Berengaria was queen regnant of Castile in 1217 and queen consort of León from 1197 to 1204. As the eldest child and heir presumptive of Alfonso VIII of Castile, she was a sought after bride, was engaged to Conrad, the son of Holy Roman Emperor Frederick I Barbarossa. After his death, she married her cousin, Alfonso IX of León, to secure the peace between him and her father, she had five children with him before their marriage was voided by Pope Innocent III. When her father died, she served as regent for her younger brother Henry I in Castile until she succeeded him on his untimely death. Within months, she turned Castile over to her son, Ferdinand III, concerned that as a woman she would not be able to lead Castile's forces. However, she remained one of his closest advisors, guiding policy and ruling on his behalf for the rest of her life, she was responsible for the re-unification of Castile and León under her son's authority, supported his efforts in the Reconquista. She was a patron of religious institutions and supported the writing of a history of the two countries.
Berengaria was born either in Burgos. She was the eldest daughter of King Alfonso VIII of Eleanor of England, she was the sister of Mafalda and Henry I of Castile and was named in honor of Alfonso VIII´s grandmother. Those who cared for the young infanta were generously rewarded, her nurse, Estefanía, received land from Alfonso and Eleanor on her retirement in May 1181. Another nurse, received a similar retirement gift in 1189 at Berengaria's request; as the eldest child of king Alfonso and Eleanor, who preferred to give birth to a son and therefore king,she was the heiress presumptive of the throne of Castile for several years, because many of her siblings who were born after her died shortly after birth or in early infancy, so Berengaria became a desired partner throughout Europe. Berengaria's first engagement was agreed in 1187 when her hand was sought by Conrad, Duke of Rothenburg and fifth child of Holy Roman Emperor Frederick I Barbarossa; the next year, the marriage contract was signed in Seligenstadt, including a dowry of 42000 Maravedí.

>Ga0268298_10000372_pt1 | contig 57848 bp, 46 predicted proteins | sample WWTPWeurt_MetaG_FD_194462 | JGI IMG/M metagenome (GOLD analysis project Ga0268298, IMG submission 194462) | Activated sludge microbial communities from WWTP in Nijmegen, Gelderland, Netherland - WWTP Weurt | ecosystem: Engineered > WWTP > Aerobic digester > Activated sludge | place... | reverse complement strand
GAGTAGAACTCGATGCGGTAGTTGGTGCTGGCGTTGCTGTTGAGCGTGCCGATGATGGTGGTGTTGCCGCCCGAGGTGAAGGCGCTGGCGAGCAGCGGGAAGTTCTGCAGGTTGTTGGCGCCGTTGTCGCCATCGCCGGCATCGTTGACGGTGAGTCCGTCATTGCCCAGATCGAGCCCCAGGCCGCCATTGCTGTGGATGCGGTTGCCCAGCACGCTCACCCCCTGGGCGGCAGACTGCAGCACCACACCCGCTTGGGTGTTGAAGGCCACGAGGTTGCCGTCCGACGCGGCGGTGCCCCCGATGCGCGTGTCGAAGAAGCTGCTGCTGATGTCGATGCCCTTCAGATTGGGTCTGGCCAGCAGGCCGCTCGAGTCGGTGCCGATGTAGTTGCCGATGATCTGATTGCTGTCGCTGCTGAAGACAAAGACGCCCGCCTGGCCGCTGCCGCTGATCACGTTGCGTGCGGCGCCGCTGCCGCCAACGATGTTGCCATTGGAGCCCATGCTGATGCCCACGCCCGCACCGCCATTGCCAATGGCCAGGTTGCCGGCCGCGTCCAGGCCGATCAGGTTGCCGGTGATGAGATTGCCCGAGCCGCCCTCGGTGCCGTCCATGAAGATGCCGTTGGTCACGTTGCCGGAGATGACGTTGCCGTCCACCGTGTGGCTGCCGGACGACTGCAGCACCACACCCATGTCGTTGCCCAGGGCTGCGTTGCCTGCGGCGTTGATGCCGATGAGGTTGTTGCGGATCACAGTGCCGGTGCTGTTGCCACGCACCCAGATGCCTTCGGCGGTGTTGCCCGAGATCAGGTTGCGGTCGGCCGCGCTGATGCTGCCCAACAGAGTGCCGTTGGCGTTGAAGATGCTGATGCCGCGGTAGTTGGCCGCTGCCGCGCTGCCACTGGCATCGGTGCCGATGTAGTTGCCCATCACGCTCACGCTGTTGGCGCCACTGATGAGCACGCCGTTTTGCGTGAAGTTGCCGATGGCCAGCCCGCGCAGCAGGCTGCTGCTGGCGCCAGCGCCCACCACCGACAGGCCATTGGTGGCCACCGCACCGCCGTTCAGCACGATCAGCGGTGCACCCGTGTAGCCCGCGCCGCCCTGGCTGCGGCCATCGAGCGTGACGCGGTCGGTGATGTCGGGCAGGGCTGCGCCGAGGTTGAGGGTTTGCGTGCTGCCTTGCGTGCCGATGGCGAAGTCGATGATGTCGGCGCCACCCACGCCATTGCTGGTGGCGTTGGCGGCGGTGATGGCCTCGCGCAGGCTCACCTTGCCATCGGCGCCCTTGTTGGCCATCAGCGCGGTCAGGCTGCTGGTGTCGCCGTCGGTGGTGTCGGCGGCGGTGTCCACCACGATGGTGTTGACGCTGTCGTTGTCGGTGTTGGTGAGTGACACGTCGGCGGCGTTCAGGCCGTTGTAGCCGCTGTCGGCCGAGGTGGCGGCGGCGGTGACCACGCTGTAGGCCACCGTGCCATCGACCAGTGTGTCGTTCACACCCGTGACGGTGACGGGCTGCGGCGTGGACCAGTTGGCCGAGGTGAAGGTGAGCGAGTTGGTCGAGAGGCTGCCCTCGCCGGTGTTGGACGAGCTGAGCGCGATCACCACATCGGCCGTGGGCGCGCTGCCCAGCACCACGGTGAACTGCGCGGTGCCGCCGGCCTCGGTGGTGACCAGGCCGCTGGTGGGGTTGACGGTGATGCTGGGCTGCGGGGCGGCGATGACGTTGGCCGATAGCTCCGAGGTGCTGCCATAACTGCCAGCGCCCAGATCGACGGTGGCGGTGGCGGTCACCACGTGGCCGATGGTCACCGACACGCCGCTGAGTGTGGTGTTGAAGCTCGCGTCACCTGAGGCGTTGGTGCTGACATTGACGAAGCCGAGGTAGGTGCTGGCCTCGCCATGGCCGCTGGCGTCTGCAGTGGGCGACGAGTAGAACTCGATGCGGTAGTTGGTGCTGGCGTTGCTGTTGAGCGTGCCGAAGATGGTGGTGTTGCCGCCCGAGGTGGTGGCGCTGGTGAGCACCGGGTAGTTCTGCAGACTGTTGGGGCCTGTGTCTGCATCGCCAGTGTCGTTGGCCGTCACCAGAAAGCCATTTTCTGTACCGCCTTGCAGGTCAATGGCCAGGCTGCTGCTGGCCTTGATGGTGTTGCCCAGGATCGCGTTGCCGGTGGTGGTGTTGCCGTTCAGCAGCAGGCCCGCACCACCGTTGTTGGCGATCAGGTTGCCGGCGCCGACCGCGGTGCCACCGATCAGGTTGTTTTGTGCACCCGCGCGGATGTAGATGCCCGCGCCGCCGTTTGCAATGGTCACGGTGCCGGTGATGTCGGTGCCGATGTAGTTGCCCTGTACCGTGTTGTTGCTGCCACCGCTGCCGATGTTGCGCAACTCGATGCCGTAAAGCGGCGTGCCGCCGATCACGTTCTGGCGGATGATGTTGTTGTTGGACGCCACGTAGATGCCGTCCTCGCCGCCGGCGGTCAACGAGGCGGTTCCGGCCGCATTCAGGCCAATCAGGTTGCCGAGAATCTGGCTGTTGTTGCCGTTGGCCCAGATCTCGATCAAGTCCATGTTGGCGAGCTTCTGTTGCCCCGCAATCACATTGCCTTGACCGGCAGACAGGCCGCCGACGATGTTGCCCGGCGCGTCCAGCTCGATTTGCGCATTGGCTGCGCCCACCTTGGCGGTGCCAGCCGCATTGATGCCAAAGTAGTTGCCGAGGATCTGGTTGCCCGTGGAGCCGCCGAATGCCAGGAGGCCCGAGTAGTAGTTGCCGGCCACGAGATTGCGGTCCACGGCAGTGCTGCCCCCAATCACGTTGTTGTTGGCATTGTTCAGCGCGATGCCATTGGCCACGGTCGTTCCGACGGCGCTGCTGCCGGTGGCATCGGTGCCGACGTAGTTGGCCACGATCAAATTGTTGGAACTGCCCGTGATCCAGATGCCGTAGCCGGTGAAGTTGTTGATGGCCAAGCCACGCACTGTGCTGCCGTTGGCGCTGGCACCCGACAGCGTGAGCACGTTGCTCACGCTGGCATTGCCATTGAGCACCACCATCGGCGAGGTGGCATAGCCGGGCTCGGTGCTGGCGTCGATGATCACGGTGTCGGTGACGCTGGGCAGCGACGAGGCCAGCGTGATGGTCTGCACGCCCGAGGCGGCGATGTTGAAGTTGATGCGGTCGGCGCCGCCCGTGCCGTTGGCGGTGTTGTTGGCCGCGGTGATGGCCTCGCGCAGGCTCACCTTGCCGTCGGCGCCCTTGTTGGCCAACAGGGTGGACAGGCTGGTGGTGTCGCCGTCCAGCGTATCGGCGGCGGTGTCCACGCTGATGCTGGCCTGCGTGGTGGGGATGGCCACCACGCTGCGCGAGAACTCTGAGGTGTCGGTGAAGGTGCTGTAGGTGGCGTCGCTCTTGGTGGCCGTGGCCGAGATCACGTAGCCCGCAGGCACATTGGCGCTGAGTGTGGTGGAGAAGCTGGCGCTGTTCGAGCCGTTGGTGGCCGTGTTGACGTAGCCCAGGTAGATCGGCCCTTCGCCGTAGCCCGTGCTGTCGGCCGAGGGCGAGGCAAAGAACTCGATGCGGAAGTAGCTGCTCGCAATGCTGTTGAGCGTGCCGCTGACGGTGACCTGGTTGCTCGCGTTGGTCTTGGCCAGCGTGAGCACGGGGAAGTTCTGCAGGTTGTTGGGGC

Conrad marched to Castile, where in Carrión the engagement was celebrated and Conrad was knighted making him a servant of his new lord, Alfonso. Berengaria's status as heir of Castile when she inherited the throne was based in part on documentation in the treaty and marriage contract, which specified that she would inherit the kingdom after her father or any childless brothers who may come along. Conrad would only be allowed to co-rule as her spouse, Castile would not become part of the Empire. Furthermore, he was not allowed to claim the throne for himself in case of Alfonso´s death but was obliged to defend and protect the kingdom until Berengaria would arrive; the treaty documented traditional rights and obligations between the future sovereign and the nobility. The marriage was not consummated, due to Berengaria's young age. Conrad and Berengaria never saw each other again. By 1191, Berengaria requested an annulment of the engagement from the Pope, influenced, no doubt, by third parties such as her grandmother Eleanor of Aquitaine, not interested in having a Hohenstaufen as a neighbor to her French fiefdoms.